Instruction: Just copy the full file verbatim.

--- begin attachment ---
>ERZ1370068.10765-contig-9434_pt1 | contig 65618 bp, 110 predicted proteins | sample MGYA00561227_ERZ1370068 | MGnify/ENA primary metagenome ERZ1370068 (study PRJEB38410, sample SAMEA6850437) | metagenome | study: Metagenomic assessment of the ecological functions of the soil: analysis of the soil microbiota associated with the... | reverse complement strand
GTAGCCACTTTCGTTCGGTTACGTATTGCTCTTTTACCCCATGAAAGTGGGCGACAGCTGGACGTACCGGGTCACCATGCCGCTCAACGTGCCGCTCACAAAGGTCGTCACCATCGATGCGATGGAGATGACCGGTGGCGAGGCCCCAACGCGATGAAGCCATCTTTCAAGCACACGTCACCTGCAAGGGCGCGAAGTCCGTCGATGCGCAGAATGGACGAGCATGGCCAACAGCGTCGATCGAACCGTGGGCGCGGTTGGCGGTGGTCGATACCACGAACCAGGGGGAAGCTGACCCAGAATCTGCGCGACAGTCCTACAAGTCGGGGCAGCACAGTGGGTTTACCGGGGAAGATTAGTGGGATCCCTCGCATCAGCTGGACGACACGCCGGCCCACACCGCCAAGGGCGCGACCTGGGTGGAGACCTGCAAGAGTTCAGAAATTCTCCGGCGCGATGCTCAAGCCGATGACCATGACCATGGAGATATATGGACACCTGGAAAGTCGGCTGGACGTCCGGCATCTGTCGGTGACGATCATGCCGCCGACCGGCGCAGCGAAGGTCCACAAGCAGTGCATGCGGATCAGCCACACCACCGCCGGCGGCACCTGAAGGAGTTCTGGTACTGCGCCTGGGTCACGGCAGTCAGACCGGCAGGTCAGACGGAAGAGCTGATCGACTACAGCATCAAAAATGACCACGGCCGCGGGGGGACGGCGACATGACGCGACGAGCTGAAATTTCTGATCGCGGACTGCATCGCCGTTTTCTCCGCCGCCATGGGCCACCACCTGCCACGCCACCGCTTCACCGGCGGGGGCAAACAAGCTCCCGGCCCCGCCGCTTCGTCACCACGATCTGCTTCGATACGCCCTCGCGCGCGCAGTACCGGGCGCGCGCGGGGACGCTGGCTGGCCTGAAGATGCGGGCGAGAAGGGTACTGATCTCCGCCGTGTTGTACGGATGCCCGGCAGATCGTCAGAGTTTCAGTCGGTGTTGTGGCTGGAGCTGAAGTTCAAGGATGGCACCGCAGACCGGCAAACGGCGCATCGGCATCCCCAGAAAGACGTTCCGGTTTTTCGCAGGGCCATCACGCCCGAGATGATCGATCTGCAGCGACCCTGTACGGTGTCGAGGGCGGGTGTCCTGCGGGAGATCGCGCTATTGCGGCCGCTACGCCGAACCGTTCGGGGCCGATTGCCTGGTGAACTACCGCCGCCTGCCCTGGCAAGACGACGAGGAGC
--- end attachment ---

>ERZ1370068.10765-contig-9434_pt1 | contig 65618 bp, 110 predicted proteins | sample MGYA00561227_ERZ1370068 | MGnify/ENA primary metagenome ERZ1370068 (study PRJEB38410, sample SAMEA6850437) | metagenome | study: Metagenomic assessment of the ecological functions of the soil: analysis of the soil microbiota associated with the... | reverse complement strand
GTAGCCACTTTCGTTCGGTTACGTATTGCTCTTTTACCCCATGAAAGTGGGCGACAGCTGGACGTACCGGGTCACCATGCCGCTCAACGTGCCGCTCACAAAGGTCGTCACCATCGATGCGATGGAGATGACCGGTGGCGAGGCCCCAACGCGATGAAGCCATCTTTCAAGCACACGTCACCTGCAAGGGCGCGAAGTCCGTCGATGCGCAGAATGGACGAGCATGGCCAACAGCGTCGATCGAACCGTGGGCGCGGTTGGCGGTGGTCGATACCACGAACCAGGGGGAAGCTGACCCAGAATCTGCGCGACAGTCCTACAAGTCGGGGCAGCACAGTGGGTTTACCGGGGAAGATTAGTGGGATCCCTCGCATCAGCTGGACGACACGCCGGCCCACACCGCCAAGGGCGCGACCTGGGTGGAGACCTGCAAGAGTTCAGAAATTCTCCGGCGCGATGCTCAAGCCGATGACCATGACCATGGAGATATATGGACACCTGGAAAGTCGGCTGGACGTCCGGCATCTGTCGGTGACGATCATGCCGCCGACCGGCGCAGCGAAGGTCCACAAGCAGTGCATGCGGATCAGCCACACCACCGCCGGCGGCACCTGAAGGAGTTCTGGTACTGCGCCTGGGTCACGGCAGTCAGACCGGCAGGTCAGACGGAAGAGCTGATCGACTACAGCATCAAAAATGACCACGGCCGCGGGGGGACGGCGACATGACGCGACGAGCTGAAATTTCTGATCGCGGACTGCATCGCCGTTTTCTCCGCCGCCATGGGCCACCACCTGCCACGCCACCGCTTCACCGGCGGGGGCAAACAAGCTCCCGGCCCCGCCGCTTCGTCACCACGATCTGCTTCGATACGCCCTCGCGCGCGCAGTACCGGGCGCGCGCGGGGACGCTGGCTGGCCTGAAGATGCGGGCGAGAAGGGTACTGATCTCCGCCGTGTTGTACGGATGCCCGGCAGATCGTCAGAGTTTCAGTCGGTGTTGTGGCTGGAGCTGAAGTTCAAGGATGGCACCGCAGACCGGCAAACGGCGCATCGGCATCCCCAGAAAGACGTTCCGGTTTTTCGCAGGGCCATCACGCCCGAGATGATCGATCTGCAGCGACCCTGTACGGTGTCGAGGGCGGGTGTCCTGCGGGAGATCGCGCTATTGCGGCCGCTACGCCGAACCGTTCGGGGCCGATTGCCTGGTGAACTACCGCCGCCTGCCCTGGCAAGACGACGAGGAGC